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by Rob Walton

I’m happy to visit Chris’s house and I’m happy he’s invited me to stay. It’s been a long time. I laugh a lot when he reminds me about my fear of the foxes in his garden all those years ago. I see the long row of dog bowls in the kitchen and I laugh a little bit. I say something else about the foxes and Chris says, Yes, they’re on the next floor. I hear scampering and I almost smile. I will be sleeping in the attic. I will be away from the foxes when I sleep, but I will have to walk past them. I know they are not interested in attacking humans. I also know they can bite if they are distressed. I tell Chris I’m a big boy now and I’m going to take my bag up. He says he will do it. I grin and tell him it’s no problem. I don’t want him to disturb the rusty red cub I’ve been carrying round with me. It’s amber, alert and ready to make friends.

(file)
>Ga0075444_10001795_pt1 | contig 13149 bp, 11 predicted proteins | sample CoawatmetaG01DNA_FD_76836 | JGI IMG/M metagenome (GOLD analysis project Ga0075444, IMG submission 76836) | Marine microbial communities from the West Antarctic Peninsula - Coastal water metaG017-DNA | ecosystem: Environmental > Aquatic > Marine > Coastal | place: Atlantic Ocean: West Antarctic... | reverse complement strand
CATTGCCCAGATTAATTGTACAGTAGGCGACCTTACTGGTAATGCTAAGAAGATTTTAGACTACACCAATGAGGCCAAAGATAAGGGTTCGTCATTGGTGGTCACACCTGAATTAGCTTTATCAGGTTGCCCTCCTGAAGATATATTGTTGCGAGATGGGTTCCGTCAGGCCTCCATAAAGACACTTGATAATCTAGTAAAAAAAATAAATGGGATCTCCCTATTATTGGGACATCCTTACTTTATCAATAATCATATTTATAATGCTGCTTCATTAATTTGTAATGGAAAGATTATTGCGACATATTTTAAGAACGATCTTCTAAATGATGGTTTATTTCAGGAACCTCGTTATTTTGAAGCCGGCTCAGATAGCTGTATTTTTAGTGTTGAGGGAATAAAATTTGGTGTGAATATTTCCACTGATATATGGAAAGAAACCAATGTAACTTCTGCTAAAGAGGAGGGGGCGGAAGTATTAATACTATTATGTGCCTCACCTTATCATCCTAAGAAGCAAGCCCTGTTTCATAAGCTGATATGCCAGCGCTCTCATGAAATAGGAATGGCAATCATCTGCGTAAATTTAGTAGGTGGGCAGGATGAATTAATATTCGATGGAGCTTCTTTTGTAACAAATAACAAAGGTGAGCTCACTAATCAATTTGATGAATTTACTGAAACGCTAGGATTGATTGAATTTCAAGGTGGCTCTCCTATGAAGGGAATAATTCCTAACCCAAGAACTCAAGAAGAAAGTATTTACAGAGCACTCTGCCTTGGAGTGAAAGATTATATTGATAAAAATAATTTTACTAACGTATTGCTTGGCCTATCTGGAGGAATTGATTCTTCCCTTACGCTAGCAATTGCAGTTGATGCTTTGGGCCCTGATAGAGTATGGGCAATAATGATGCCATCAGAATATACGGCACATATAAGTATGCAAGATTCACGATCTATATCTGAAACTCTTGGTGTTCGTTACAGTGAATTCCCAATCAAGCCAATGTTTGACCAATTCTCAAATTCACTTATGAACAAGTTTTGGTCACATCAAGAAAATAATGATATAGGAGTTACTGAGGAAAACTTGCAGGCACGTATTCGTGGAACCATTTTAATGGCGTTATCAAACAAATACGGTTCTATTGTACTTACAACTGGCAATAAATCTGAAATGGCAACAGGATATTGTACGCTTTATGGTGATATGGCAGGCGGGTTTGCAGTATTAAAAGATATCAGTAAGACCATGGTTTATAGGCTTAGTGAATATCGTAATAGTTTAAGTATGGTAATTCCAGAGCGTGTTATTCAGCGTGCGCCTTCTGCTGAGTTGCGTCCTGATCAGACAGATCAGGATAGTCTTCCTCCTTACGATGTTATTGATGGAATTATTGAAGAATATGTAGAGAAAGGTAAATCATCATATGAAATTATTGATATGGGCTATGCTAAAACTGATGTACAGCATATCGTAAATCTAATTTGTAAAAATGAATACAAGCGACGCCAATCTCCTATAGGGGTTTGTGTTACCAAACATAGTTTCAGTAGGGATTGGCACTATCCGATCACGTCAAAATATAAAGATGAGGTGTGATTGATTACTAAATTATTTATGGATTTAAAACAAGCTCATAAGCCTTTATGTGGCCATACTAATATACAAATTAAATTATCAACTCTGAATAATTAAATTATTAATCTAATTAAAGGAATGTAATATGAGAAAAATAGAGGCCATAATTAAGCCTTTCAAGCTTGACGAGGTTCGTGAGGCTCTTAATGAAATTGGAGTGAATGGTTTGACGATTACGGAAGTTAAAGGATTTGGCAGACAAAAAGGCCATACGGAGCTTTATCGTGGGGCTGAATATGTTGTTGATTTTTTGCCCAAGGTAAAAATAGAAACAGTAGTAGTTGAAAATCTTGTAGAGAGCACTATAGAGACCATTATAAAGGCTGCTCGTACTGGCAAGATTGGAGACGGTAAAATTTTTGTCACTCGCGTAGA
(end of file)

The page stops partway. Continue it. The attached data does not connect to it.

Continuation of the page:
Rob Walton grew up in Scunthorpe, and now lives with his two daughters in Whitley Bay, England. His short fiction and poetry for adults and children appears in various magazines and anthologies. His flashes have been published by Blue Fifth Review, Gravel and 101 words in the US, Flash Frontier (New Zealand), and various UK publications. He is a past winner and current judge of the UK’s National Flash Fiction Day micro-fiction competition. He sometimes tweets @anicelad and is on Instagram: r.ob_w.alton.